“In our old scriptures , it is said that there are 4 types of horses: excellent ones, good ones, poor ones, and bad ones. […] When we hear this story, almost all of us want to be the best horse.  If it is impossible to be the best one, we want to be the second best. [..] If you think the aim of zen practice is to train you to become one of the best horses, you will have a big problem.  This is not the right understanding.  If you practice Zen in the right way it does not matter whether you are the best horse or the worst horse.  When you consider the mercy of Buddha, how do you think Buddha will feel about the four kinds of horses?  He will have more sympathy for the worst one than for the best one.

When you are determined to practice zazen with the great mind of Buddha, you will find the worst horse is the most valuable one.  In your very imperfections you will find the basis for your firm, way-seeking mind. [..] Those who find great difficulty practicing Zen will find more meaning in it.  So I think sometimes the best horse may be the worst horse, and the worst horse can be the best horse.[..] One who thinks he is one of the worst husbands may be a good one if he is always trying to be a good husband with a single-hearted effort.”

Sunday, April 24, 2016

2016, what a year.

I’ve noticed I haven’t written these blogs as much in the past several years.  I’m getting older, busier, it’s hard to keep up, and especially hard to keep ‘em interesting.  I could write that I’ve been practicing 5 hours a day as always, writing music, working with Destiny Records on developing the art and concept, and all that goes into releasing an album, or about how I’ve been teaching more and more trumpet lessons, which has been great, but it would hard to make that into an exciting entry since it’s really just a day-to-day grind.  I’ve been in New York City for 10 years now.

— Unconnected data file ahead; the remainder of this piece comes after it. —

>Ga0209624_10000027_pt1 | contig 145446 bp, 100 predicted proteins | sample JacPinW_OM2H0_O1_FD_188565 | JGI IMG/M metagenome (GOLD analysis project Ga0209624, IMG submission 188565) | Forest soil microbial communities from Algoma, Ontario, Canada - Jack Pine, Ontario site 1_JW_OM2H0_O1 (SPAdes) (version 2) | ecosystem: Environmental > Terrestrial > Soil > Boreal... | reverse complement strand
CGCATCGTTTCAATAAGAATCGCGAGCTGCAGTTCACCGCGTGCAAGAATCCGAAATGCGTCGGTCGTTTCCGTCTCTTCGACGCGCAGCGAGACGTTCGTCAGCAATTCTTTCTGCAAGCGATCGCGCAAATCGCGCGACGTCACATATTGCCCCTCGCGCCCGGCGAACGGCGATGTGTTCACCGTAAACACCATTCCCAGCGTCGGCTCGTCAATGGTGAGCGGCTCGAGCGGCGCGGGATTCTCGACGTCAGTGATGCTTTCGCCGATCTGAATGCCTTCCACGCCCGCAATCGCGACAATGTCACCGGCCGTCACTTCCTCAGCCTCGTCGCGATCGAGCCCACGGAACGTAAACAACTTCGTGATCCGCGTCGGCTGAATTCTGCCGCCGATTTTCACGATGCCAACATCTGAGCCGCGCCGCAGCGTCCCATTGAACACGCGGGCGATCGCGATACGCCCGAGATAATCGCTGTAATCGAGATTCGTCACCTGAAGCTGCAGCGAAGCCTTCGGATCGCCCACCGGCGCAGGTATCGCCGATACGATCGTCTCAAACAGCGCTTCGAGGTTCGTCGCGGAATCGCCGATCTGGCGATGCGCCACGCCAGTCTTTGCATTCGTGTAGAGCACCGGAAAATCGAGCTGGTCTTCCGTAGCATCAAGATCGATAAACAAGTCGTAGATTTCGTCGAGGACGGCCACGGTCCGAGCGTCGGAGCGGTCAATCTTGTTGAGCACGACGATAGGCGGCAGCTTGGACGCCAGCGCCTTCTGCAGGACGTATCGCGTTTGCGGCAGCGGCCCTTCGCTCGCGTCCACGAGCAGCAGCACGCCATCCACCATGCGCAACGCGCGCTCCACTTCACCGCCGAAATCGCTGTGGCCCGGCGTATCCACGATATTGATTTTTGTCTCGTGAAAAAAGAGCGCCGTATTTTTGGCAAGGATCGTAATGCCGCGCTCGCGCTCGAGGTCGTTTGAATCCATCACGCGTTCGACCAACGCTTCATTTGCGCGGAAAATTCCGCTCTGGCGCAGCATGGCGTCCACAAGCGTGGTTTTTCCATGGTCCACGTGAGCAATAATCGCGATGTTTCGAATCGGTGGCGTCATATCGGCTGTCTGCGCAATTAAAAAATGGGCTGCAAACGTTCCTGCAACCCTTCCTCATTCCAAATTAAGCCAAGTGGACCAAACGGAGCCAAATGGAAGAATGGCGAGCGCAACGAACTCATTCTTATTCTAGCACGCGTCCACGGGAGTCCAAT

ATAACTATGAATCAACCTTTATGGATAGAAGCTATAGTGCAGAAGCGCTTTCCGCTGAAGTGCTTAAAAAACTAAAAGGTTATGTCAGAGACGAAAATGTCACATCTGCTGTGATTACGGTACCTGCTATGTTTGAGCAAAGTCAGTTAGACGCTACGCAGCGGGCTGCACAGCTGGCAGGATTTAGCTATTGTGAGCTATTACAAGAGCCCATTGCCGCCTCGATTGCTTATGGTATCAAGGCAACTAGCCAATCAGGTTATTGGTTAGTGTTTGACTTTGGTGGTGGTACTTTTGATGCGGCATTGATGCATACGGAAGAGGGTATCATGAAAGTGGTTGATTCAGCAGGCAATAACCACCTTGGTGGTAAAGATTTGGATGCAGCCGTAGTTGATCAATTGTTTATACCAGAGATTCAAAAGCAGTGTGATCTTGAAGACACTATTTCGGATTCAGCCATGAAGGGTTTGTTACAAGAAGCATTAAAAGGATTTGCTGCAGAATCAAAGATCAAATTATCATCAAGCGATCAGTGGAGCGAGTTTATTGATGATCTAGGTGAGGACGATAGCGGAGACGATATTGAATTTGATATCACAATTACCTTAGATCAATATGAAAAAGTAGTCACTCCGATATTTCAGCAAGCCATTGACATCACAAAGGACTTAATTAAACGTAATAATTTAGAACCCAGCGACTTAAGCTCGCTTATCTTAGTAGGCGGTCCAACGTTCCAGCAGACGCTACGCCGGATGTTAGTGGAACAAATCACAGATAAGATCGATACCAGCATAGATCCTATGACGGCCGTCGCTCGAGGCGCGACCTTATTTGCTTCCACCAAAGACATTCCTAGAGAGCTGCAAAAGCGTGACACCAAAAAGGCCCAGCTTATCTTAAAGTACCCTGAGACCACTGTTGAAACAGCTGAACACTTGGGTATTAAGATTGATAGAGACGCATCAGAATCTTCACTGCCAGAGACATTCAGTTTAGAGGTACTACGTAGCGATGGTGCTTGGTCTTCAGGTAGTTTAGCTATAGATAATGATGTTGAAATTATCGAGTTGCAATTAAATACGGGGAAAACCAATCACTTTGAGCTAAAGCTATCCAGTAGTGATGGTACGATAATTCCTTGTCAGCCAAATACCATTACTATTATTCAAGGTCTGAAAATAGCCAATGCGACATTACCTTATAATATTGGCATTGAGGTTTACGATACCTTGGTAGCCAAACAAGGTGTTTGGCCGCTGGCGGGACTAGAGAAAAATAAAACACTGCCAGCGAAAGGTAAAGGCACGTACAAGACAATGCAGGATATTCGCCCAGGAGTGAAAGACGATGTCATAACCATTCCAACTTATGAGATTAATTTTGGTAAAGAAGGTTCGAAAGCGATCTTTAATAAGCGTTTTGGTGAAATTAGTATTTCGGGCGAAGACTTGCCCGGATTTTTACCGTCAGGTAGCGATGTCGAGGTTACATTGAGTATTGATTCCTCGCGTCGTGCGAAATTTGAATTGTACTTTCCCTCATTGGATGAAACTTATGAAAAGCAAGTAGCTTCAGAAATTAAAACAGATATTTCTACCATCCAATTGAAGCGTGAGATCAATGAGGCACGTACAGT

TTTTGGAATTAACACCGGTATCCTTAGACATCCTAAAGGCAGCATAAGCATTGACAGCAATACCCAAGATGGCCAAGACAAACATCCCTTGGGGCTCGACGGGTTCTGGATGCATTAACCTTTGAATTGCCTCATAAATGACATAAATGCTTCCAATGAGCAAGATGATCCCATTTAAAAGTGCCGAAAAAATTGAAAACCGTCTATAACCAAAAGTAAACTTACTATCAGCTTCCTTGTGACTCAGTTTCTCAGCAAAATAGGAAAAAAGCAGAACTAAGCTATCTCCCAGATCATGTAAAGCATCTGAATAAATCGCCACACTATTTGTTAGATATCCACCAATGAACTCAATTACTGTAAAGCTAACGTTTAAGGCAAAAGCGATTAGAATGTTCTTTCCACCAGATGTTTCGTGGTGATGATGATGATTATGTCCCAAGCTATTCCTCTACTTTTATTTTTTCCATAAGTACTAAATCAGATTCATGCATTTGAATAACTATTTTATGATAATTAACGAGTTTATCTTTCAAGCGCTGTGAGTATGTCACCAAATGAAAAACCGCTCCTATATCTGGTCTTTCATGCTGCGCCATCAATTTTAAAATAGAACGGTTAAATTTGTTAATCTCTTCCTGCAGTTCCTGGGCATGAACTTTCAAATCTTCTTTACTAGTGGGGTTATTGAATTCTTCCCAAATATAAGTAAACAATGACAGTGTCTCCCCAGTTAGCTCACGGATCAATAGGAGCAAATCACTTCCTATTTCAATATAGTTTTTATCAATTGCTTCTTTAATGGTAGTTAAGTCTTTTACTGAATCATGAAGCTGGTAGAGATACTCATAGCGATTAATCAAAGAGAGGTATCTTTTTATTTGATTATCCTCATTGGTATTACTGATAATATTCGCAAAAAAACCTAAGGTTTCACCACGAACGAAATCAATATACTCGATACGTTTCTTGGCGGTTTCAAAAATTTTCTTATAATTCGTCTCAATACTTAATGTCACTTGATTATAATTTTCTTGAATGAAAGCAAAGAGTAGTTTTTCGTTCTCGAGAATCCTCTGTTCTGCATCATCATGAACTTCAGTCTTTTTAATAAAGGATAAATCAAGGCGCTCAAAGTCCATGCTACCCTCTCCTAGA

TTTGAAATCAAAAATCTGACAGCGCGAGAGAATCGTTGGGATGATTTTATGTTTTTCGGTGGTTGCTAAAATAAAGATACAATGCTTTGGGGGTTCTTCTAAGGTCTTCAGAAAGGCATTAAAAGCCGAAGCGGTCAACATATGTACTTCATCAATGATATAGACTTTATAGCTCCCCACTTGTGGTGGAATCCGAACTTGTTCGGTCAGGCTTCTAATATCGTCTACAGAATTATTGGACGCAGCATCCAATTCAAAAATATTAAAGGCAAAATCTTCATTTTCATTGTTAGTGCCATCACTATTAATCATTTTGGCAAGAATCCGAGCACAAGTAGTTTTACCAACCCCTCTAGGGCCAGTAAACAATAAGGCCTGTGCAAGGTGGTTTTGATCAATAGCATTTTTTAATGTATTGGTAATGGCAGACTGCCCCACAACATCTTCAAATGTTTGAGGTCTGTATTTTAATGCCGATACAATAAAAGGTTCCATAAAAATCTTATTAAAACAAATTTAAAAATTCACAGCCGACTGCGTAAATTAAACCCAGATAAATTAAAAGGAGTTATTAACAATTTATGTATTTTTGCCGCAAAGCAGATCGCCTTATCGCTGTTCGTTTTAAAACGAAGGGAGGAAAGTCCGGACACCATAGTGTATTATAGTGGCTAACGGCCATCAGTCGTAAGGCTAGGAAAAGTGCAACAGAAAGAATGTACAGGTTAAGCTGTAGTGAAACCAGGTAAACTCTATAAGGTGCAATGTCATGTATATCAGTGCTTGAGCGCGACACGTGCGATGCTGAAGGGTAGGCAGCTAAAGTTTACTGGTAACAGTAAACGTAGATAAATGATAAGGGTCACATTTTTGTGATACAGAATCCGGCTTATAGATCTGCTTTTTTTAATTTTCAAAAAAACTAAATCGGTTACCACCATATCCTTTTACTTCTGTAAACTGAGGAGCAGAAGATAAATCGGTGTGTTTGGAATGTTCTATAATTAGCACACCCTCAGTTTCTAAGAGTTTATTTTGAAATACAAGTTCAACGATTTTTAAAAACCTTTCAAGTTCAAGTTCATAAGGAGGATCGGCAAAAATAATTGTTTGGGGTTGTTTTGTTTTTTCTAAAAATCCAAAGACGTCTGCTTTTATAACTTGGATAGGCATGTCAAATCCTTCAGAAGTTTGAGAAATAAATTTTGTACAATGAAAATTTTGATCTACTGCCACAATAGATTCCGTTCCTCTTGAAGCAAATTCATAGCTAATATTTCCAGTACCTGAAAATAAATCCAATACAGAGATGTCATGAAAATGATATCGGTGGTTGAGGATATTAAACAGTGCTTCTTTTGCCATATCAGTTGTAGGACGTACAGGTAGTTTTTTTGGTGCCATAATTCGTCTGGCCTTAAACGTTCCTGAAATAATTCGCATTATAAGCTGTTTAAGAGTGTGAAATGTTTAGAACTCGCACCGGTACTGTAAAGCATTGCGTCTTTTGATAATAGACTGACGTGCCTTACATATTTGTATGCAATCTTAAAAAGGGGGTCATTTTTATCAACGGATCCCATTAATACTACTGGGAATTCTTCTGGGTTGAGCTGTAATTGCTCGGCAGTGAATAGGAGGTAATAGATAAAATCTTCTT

I guess I’ll just give you the bullet-points of the past several months: First we shot photos, came up with album art concept and developed them, all coordinated between myself, Agnes Fohn(photographer), Sashico Asano(graphic artist) and Cam Mizell(label coordinator).  The visual concept was to juxtapose the concept of feeling disconnected and “not-human” with an image that was “The most” human, thus making the person look at the image and question their initial impression.  To me, the most human quality is one-on-one connection, so I used an image of two people holding hands to represent that human connection.

The end of last year into this year were pretty rocky.  First off, my girlfriend and I broke up in January, and I had a number of friends have certain emotional(and spiritual) crises at the same time.  I’ve done a lot of reflection these past few months about what truly is important in life and where we derive our meaning and value from.  I think it’s important to think about these things, even though they can be very difficult.

We played our record release show on Feb 28th, and “I Walk Amongst The Humans” was out a few weeks later.  Feedback has all been really positive, I just wish more people could hear the record.(you can listen to it on youtube, in it’s entirety or here:  I’m really proud of this album.  When it finally came out I reflected on the fact that it was almost 2 years after I recorded it, and on the fact that since I was 16 years old all I wanted to do was create a record I felt was good.  It took me almost 15 years to do that.  I feel my first two records(“Connections” and “At the Edge”) are fine, but “The Rehumanization EP” and “I Walk Amongst The Humans” are my first records I’m really proud of.  I finally feel like I’m playing a style that’s uniquely my own.

After the album came out, I went back into the studio and have started recording my next album.  No title yet.  We did one day so far, and we’ll do a second in mid-May.  The music is for a larger group: Trumpet, Alto Sax, Bari Sax, Bass Trombone, Piano, Bass, Drums.  We got a lot of great stuff on the first day.  I’m hoping it’ll be out fall of ’17.

I think I’m making the best music I’ve ever made… it really takes a long time to create something you think is good.  No one ever tells you that when you’re starting out and basically hating everything you play.  As Miles Davis once said “It takes a long time to sound like yourself.”  Still, this is a tricky time to put out music, with the music industry basically tanked.  Everyone consumes music via streaming which generates zero income.  I wonder what will happen in the future, and what music’s role will be in our society.

Band photos:
Jon Crowley - Trumpet
John Beaty- Alto Sax
Alden Banta- Bari Sax
Owen Caprell- Bass Trombone
Brad Whiteley- Piano
Julian Smith- Bass
Dan Pugach- Drums